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Actually he was a part of the order of the Gauntlet, but decided he didn't like some of the politics, so he decided he wanted to try to start his own order.

I kind of like this idea, of the corrupt king stealing the paladins "thunder" per se' !

Maybe the order originaly started with the intentions the PC had but got corrupted along the way.
 




I've ran a time travel adventure as a capstone of a campaign. In the end, the world they left was no longer their world, but it was similar. Their characters existed, but all were slain before the PCs arrived in the current time (to prevent them from meeting themselves). Since 2E had come out, I used it as a transition to 2E, and I recently reintroduced the characters as NPCs to my current group (with the change being to 5E).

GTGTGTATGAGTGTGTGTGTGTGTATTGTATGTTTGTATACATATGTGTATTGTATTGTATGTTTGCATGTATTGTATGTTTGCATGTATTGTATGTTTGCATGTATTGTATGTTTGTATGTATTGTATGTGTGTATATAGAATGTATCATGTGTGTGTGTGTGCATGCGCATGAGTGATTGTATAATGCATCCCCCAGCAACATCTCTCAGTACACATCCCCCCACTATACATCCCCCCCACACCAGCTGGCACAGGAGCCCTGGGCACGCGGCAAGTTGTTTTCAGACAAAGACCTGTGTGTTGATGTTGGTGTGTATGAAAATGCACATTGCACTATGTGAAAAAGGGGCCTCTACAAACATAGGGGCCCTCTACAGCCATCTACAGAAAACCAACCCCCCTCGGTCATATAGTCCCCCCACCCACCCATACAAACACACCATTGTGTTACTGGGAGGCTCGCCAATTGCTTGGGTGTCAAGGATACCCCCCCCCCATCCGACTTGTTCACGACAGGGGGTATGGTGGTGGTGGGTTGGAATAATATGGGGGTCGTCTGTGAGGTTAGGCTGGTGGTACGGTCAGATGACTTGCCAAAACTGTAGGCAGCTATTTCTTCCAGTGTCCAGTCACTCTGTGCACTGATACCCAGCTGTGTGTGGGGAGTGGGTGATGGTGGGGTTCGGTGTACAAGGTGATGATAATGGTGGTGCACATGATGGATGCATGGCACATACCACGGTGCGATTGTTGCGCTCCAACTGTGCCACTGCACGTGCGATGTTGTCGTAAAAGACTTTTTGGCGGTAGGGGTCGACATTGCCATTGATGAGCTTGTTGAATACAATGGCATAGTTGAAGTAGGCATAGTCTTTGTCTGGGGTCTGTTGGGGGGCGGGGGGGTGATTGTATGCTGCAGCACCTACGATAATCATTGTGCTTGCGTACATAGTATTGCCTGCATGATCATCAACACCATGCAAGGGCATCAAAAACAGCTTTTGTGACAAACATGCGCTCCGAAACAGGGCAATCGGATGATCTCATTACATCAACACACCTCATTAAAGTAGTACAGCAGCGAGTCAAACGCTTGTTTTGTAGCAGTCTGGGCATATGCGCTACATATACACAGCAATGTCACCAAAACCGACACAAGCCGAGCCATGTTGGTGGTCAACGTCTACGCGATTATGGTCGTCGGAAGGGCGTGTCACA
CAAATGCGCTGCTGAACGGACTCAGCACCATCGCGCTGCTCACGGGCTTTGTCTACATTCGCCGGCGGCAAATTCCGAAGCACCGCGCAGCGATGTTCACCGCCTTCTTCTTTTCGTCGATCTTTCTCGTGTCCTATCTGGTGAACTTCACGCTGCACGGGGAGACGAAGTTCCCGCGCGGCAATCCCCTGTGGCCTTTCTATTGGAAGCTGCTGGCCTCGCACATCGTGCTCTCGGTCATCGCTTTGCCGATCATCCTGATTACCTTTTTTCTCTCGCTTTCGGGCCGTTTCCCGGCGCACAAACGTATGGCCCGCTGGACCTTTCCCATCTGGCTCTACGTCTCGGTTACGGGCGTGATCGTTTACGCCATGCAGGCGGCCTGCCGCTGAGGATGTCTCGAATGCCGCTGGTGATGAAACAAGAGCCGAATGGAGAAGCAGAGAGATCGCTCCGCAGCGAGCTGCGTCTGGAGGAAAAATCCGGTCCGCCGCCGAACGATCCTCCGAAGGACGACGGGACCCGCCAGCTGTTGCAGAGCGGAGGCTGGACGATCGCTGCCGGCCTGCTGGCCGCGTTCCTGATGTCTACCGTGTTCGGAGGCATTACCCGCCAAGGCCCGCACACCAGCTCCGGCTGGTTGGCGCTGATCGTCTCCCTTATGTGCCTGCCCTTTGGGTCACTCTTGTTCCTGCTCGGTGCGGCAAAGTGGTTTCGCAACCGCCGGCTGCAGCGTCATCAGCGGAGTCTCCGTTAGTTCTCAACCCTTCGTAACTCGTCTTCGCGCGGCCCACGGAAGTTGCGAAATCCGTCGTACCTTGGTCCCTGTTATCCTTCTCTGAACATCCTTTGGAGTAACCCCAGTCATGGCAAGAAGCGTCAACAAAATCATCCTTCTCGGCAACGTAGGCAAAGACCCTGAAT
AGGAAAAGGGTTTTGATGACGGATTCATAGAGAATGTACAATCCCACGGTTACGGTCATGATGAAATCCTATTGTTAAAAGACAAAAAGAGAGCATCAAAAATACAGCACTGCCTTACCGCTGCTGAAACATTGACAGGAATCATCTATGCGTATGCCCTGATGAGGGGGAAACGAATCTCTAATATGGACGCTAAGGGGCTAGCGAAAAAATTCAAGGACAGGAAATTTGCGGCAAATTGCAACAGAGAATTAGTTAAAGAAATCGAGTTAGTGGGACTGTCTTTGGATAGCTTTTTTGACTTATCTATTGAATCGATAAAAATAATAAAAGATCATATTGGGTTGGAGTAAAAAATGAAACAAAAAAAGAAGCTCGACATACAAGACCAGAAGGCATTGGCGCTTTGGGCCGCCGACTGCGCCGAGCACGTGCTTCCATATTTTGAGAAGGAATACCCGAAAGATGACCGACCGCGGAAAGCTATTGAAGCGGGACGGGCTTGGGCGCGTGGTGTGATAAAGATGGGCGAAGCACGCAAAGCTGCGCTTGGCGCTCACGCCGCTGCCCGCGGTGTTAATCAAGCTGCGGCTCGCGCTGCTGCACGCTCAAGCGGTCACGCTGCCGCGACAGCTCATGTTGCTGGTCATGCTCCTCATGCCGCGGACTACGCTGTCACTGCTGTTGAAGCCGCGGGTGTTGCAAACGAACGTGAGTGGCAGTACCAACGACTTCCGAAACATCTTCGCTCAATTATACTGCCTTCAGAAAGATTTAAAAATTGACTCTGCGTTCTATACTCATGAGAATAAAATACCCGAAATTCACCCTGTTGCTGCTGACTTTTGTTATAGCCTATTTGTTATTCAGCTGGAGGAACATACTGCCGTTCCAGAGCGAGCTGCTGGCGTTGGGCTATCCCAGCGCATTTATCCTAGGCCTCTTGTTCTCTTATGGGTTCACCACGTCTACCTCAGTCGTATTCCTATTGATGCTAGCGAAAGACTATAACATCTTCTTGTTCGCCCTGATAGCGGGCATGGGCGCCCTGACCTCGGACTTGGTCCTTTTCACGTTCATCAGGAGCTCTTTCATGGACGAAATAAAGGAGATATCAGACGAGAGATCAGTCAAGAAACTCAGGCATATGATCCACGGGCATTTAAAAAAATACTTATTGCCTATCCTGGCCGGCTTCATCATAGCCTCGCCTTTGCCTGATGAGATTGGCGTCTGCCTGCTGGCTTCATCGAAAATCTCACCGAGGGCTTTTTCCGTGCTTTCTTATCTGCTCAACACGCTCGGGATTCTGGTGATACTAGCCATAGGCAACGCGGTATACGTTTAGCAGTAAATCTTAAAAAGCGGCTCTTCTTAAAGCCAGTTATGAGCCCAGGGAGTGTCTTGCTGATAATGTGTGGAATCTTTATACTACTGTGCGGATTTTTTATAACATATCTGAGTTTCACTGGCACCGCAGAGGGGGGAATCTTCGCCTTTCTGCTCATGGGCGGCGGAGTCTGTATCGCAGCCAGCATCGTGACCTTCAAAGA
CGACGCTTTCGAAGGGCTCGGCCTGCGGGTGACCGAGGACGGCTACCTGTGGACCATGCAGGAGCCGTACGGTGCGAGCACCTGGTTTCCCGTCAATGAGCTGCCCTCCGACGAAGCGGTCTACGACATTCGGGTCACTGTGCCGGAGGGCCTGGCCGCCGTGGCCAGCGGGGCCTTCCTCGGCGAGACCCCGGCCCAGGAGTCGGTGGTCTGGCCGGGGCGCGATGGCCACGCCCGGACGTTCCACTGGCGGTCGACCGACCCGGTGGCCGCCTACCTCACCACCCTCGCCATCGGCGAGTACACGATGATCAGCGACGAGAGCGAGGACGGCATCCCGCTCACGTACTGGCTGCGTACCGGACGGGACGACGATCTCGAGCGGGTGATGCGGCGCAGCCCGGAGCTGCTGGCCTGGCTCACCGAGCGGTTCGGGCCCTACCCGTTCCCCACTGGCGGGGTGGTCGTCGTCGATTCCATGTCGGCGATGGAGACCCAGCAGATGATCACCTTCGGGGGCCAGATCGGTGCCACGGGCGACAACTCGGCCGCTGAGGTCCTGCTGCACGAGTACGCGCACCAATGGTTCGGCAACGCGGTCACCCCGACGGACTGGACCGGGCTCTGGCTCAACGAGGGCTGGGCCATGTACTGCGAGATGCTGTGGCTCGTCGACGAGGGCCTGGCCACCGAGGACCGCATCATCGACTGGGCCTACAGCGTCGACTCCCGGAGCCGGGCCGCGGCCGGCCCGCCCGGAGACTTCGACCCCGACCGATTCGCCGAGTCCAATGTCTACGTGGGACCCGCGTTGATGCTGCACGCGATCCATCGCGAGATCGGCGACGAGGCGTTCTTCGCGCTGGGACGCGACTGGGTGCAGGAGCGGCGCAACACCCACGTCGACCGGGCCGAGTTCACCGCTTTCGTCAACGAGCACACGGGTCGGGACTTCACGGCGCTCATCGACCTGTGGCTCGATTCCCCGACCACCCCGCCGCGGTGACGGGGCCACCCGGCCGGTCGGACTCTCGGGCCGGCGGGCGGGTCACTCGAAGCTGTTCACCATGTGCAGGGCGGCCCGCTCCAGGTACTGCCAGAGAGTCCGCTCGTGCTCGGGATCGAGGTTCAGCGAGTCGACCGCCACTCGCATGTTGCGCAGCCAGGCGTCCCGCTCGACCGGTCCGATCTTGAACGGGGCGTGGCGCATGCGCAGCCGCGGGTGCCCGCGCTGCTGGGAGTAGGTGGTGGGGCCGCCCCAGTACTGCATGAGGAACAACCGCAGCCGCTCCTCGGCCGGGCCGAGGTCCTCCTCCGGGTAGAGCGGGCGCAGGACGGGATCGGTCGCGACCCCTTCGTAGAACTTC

pming

Hero
Hiya!

I'd have each meddling player roll a d12 (why not?...it looks cool). On an ODD result, their efforts in the past had a negative effect, on an EVEN result, their efforts in the past had a positive effect. On a natural 1 it is a catastrophically negative effect, and on a natural 12 is is a catastrophically positive effect.

Then I'd just use the ol' bean and imaginate something cool and really unexpected. Entire countries being devoted/opposed to their 'side/god', their religion being required/forced on everyone ("Convert or die!"!), history where their religion/god is now seen as a saviour or as a great evil. For example, a formerly LE society is changed by "The Great Realization of Self" movement where the people rose up to fight off their LE oppressors, re-wrote the laws, and set up means for people to get out of poverty if they work hard (eg, a "CG" type society). Or maybe the opposite, where the LE society is now TN because of "The Slaughter of Law" decade where followers of the PC's god/religion indiscriminately slaughtered any who they thought was "oppressing them"...resulting the the deaths of tens or hundreds of thousands in a brutal civil war lasting 11 years.